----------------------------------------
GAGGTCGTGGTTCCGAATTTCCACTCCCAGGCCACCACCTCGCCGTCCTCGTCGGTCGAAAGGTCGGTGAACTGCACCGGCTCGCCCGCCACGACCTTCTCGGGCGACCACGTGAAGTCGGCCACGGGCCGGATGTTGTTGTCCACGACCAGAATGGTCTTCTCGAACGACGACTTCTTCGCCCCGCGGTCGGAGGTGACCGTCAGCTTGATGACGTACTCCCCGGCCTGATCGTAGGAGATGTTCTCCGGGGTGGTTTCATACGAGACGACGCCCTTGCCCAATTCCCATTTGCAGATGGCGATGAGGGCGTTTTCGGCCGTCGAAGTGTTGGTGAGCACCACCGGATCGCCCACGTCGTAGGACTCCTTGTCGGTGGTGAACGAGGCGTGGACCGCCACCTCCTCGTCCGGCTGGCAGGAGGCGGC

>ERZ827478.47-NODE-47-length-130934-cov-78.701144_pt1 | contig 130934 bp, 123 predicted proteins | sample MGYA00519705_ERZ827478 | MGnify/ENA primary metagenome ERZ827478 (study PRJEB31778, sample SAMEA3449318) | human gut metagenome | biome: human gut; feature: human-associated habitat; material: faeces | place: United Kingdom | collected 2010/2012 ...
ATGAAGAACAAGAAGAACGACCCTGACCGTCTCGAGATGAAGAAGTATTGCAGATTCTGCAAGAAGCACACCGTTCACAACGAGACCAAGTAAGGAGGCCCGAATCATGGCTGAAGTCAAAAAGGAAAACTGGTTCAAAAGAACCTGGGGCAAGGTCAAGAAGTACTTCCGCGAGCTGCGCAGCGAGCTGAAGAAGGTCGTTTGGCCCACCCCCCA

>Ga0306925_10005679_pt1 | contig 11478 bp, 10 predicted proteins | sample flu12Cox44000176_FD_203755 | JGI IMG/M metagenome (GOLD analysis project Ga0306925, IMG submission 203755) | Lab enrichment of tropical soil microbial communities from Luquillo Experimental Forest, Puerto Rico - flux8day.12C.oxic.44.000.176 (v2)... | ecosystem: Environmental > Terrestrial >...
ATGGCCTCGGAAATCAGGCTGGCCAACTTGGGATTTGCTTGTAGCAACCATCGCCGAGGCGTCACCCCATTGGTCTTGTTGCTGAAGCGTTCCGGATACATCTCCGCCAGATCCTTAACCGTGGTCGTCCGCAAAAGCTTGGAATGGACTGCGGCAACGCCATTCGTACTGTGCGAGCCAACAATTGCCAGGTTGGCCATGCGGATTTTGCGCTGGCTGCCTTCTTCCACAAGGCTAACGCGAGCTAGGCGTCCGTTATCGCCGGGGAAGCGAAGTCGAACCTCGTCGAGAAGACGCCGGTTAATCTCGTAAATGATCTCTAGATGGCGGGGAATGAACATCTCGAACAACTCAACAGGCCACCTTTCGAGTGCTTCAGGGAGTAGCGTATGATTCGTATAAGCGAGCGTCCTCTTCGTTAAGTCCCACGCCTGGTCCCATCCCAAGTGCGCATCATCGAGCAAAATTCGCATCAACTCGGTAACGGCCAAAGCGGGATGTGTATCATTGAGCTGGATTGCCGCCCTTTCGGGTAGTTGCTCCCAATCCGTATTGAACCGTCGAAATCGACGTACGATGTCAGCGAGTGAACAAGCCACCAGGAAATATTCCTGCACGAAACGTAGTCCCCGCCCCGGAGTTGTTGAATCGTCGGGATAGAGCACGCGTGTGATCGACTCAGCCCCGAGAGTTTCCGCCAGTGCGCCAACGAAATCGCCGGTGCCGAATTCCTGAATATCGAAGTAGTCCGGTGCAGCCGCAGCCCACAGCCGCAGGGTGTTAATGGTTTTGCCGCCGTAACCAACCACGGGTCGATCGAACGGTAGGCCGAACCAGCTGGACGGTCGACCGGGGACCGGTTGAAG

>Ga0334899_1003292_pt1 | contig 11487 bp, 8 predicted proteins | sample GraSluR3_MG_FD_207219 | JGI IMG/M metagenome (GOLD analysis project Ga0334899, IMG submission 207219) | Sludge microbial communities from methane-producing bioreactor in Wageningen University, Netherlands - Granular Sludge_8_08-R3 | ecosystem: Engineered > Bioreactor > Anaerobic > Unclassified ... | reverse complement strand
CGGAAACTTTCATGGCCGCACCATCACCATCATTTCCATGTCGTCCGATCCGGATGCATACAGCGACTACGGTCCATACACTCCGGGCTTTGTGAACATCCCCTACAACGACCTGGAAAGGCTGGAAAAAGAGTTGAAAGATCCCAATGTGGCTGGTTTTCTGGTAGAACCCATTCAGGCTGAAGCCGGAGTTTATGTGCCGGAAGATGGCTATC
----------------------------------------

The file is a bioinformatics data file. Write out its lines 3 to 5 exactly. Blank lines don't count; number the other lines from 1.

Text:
ATGAAGAACAAGAAGAACGACCCTGACCGTCTCGAGATGAAGAAGTATTGCAGATTCTGCAAGAAGCACACCGTTCACAACGAGACCAAGTAAGGAGGCCCGAATCATGGCTGAAGTCAAAAAGGAAAACTGGTTCAAAAGAACCTGGGGCAAGGTCAAGAAGTACTTCCGCGAGCTGCGCAGCGAGCTGAAGAAGGTCGTTTGGCCCACCCCCCA

>Ga0306925_10005679_pt1 | contig 11478 bp, 10 predicted proteins | sample flu12Cox44000176_FD_203755 | JGI IMG/M metagenome (GOLD analysis project Ga0306925, IMG submission 203755) | Lab enrichment of tropical soil microbial communities from Luquillo Experimental Forest, Puerto Rico - flux8day.12C.oxic.44.000.176 (v2)... | ecosystem: Environmental > Terrestrial >...
ATGGCCTCGGAAATCAGGCTGGCCAACTTGGGATTTGCTTGTAGCAACCATCGCCGAGGCGTCACCCCATTGGTCTTGTTGCTGAAGCGTTCCGGATACATCTCCGCCAGATCCTTAACCGTGGTCGTCCGCAAAAGCTTGGAATGGACTGCGGCAACGCCATTCGTACTGTGCGAGCCAACAATTGCCAGGTTGGCCATGCGGATTTTGCGCTGGCTGCCTTCTTCCACAAGGCTAACGCGAGCTAGGCGTCCGTTATCGCCGGGGAAGCGAAGTCGAACCTCGTCGAGAAGACGCCGGTTAATCTCGTAAATGATCTCTAGATGGCGGGGAATGAACATCTCGAACAACTCAACAGGCCACCTTTCGAGTGCTTCAGGGAGTAGCGTATGATTCGTATAAGCGAGCGTCCTCTTCGTTAAGTCCCACGCCTGGTCCCATCCCAAGTGCGCATCATCGAGCAAAATTCGCATCAACTCGGTAACGGCCAAAGCGGGATGTGTATCATTGAGCTGGATTGCCGCCCTTTCGGGTAGTTGCTCCCAATCCGTATTGAACCGTCGAAATCGACGTACGATGTCAGCGAGTGAACAAGCCACCAGGAAATATTCCTGCACGAAACGTAGTCCCCGCCCCGGAGTTGTTGAATCGTCGGGATAGAGCACGCGTGTGATCGACTCAGCCCCGAGAGTTTCCGCCAGTGCGCCAACGAAATCGCCGGTGCCGAATTCCTGAATATCGAAGTAGTCCGGTGCAGCCGCAGCCCACAGCCGCAGGGTGTTAATGGTTTTGCCGCCGTAACCAACCACGGGTCGATCGAACGGTAGGCCGAACCAGCTGGACGGTCGACCGGGGACCGGTTGAAG